The proposal to pay for the Metro using business taxes also could have impacts on our economy and low-income residents. Businesses don’t pay taxes; people pay taxes. Every tax imposed on a business entity is born by either the owners and shareholders in the form of lower returns, labor in the form of lower wages, or consumers in the form of higher prices. It is a convenient story to tell that “rich” shareholders bear business taxes. But increasingly, the evidence shows that consumers and labor bear business taxes, particularly in competitive economies. For example, the Minnesota Department of Revenue, hardly a right wing think tank, released its latest incidence study that shows the corporate income tax was actually paid by workers and residents through lower wages and higher prices. However, these impacts will be harder to trace, and therefore more difficult to address.
A regional commitment recognizes that Metro benefits everyone
We need regional commitment to salvage the Metro. At the moment, Metro governance reform is in the front and center of all discussions, and politicians have stayed away from the funding discussions. But there will come a time when the governors of Maryland and Virginia and Mayor Bowser are going to have to decide how to pay for Metro.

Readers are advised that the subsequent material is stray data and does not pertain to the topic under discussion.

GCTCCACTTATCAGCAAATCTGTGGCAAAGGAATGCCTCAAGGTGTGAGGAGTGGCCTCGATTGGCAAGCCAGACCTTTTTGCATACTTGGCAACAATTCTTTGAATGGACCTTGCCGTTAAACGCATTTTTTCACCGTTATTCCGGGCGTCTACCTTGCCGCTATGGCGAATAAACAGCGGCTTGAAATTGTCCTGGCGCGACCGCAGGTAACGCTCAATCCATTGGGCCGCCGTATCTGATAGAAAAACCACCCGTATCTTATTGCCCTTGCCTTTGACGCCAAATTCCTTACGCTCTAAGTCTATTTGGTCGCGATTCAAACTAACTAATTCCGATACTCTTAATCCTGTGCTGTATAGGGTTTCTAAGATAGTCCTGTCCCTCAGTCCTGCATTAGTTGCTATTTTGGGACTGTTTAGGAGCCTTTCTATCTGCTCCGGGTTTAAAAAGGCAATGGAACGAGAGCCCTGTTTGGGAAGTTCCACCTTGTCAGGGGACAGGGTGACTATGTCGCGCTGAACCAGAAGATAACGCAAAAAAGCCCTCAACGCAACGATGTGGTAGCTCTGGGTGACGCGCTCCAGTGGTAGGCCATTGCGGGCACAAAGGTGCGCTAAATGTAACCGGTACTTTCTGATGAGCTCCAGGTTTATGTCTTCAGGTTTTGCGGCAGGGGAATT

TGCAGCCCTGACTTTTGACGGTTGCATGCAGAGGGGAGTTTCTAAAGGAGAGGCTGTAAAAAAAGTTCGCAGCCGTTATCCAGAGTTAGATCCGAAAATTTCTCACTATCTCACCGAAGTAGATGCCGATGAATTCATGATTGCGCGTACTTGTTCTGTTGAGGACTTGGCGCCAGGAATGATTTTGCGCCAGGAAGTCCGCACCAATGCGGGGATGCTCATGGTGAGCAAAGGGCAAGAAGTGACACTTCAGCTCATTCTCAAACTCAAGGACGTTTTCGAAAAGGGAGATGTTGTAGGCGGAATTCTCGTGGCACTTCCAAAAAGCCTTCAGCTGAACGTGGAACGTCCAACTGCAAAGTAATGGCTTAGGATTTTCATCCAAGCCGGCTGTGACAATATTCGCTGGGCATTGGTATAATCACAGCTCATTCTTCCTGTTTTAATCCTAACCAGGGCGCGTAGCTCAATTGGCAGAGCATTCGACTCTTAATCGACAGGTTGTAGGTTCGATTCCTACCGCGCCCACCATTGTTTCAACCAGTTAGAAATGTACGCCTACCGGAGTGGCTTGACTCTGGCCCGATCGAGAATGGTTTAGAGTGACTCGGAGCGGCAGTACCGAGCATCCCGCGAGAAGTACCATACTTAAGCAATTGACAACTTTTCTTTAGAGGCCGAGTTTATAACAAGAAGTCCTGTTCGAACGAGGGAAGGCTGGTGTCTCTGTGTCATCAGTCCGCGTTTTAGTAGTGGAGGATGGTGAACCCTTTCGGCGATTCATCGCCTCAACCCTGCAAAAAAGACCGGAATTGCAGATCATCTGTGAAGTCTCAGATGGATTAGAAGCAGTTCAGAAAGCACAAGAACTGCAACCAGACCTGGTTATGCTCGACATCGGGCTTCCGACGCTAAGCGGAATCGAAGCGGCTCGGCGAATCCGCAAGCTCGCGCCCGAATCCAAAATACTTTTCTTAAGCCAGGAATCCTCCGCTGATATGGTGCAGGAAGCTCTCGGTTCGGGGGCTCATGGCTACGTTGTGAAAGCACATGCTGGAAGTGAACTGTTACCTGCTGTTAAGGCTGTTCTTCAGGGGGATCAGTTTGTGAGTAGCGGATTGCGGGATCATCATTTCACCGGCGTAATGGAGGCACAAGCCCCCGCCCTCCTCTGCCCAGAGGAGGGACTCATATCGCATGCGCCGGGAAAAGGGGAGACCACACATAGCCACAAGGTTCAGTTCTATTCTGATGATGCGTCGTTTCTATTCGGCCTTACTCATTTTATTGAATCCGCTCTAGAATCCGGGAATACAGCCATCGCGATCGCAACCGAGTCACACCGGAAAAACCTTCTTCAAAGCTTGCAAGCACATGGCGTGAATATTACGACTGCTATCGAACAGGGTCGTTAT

When that time comes, we must separate the regional commitment problem from the local impact problem. Among all the proposals DCFPI discusses, a regional sales tax similar to that proposed by Metro General Manager Paul Wiedefeld is the most efficient and sustainable way to pay for the transportation system. And even then it is facing resistance because of how it shifts burdens across jurisdictions. On the plus side, its impacts on low income households are straightforward, and can be dealt with easily by income tax credits or sales tax allowances. The question is whether the governments and people of the area will commit to pursuing that course.
D.C. Policy Center Fellows are independent writers, and we gladly encourage the expression of a variety of perspectives. The views of our Fellows, published here or elsewhere, does not reflect the views of the D.C. Policy Center.